That condition of outlawing Christians throughout the Roman Empire continued until 313 A.D. with the Edict of Toleration passed by Constantine. Following that Constantine gave property and power and treasures and buildings and offices and legitimacy to the church because Christianity, at that time, was the only cohesive force throughout the entire Roman Empire. Constantine offered to the church what it already had. It had already overcome the power and the attacks of the Roman Empire in its attempt to extinguish it from existence. But it was a plan by the enemy of course to change the basis of the government of God from a basis of authority granted by God the Father to the Lord Jesus Christ by which the Lord Jesus would establish His church—those who were called out, those who would be His people, who would leave the world and would come to follow Him.
The fact of this is where the distinction between “church” and “kingdom” has fallen down. When you attempt to change all of this you cannot simply—now—add new things to the church. The structure was established by Constantine and it has been periodically reinforced at the favor and good will of nations throughout history. At the collapse of the Holy Roman Empire—and with the Reformation—we saw the phenomenon of state churches, the amalgamation of state power, the power of the Crown, in support of the church and this nexus has continued to this very day.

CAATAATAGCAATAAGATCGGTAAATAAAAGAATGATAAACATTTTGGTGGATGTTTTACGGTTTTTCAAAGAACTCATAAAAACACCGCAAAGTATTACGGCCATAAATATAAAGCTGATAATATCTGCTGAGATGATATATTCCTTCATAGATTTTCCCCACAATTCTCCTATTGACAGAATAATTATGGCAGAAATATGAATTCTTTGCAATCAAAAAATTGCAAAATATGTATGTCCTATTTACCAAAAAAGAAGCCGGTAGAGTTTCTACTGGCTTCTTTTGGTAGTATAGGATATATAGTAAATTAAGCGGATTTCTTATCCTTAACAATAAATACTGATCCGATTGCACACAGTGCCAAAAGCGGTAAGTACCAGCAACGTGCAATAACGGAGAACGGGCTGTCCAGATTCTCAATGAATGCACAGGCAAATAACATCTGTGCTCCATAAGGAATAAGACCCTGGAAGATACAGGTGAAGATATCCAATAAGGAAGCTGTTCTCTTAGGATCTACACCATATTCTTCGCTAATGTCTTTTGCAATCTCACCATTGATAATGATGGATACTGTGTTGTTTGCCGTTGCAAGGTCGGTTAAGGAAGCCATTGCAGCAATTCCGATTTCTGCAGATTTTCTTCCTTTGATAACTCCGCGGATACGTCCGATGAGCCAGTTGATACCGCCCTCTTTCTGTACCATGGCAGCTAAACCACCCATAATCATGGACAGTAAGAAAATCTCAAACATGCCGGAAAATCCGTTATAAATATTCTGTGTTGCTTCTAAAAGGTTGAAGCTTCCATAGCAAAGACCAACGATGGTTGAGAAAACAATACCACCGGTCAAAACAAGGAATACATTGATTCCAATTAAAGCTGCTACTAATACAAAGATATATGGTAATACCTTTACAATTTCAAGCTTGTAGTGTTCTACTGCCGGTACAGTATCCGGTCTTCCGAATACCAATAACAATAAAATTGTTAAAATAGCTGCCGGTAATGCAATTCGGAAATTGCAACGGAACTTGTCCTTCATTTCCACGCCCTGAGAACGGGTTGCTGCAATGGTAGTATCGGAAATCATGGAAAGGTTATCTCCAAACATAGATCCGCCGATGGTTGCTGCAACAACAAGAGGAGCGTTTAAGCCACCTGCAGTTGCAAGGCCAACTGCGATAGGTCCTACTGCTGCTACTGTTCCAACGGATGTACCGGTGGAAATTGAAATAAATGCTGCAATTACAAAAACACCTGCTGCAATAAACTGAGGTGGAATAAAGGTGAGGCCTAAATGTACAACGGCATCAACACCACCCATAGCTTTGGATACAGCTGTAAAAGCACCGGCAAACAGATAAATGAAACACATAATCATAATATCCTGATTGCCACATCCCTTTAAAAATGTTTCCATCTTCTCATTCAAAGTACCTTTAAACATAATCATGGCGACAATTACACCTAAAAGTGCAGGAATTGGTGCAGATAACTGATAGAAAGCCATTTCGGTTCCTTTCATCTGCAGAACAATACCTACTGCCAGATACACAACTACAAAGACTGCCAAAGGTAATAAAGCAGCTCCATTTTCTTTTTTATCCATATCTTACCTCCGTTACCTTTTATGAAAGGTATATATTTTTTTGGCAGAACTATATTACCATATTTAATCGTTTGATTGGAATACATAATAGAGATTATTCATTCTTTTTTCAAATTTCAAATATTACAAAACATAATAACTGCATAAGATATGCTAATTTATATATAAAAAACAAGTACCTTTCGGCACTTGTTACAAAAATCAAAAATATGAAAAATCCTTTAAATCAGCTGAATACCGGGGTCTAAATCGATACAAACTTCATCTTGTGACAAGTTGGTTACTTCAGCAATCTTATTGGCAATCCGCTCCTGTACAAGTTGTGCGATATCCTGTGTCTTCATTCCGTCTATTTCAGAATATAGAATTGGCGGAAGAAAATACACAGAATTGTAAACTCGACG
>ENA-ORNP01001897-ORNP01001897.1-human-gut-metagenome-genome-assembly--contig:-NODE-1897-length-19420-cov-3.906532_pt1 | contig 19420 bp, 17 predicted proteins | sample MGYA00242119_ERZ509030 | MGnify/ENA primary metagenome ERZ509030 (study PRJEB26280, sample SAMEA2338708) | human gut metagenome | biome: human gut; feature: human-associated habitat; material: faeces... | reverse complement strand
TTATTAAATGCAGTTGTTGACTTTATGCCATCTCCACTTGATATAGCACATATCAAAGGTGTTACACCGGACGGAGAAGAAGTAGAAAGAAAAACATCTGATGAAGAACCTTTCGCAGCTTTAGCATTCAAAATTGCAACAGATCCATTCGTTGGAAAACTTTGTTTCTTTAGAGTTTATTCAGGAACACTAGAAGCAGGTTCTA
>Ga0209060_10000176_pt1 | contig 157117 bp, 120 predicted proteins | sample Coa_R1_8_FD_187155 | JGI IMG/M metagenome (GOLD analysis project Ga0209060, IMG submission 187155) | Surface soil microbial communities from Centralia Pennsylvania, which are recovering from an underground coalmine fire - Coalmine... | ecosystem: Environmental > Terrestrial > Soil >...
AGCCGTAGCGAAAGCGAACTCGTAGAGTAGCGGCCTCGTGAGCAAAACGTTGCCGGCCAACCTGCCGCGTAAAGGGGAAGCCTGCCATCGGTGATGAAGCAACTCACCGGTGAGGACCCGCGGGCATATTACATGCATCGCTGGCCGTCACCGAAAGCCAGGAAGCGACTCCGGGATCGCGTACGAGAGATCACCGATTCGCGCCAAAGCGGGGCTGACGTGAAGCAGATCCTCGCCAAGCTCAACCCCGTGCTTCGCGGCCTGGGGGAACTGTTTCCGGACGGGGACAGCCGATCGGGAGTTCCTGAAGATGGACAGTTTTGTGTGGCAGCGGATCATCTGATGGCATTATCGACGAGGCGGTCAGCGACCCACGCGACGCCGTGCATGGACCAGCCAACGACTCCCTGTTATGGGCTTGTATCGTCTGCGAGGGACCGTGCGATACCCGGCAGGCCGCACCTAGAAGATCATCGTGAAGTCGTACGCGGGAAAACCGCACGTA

Most of the states of Europe—England, France, Germany, the Scandinavian countries, Italy, Ireland—most of the states of Europe—especially the former states of the Holy Roman Empire—have their state church. The American church is simply derived out of those people who immigrated from those countries into the United States. Practically all of the states of Europe—including Eastern Europe—all have their orthodox churches and those things represent the nexus between the power of the state in support of the church and the church, then, agreeing to support the state’s legitimacy.
Now this is what we have as church, even when you have the independent Charismatic Church; it is still the notion of the power of the people in support of the word of God and the strength of that movement. The alternative is: the power of the Holy Spirit in support of the gifts and the callings and the destiny of the people whom God has called out to be His people.
Now in our next hubpages what I wish to do is talk about the power of the Kingdom. We have taken a look, in this edition, as to where the word “church” came from and, more than that, where the power of the institution has come from and why it is that we cannot simply do some cosmetic changes and end up back in the Scriptures. It is a foundational issue and the time has come in the order of mankind where God himself is changing our understanding of what He has given us. There is an administration, suitable for the fullness of time, and that time has come. It is necessary. If you have been seeking the things of God; if you have known that something was wrong with the church… this is what is wrong. We are overthrowing these understandings in order to make way for what God is doing.
Matthew 16: 13-20
Ephesians 5: 22,23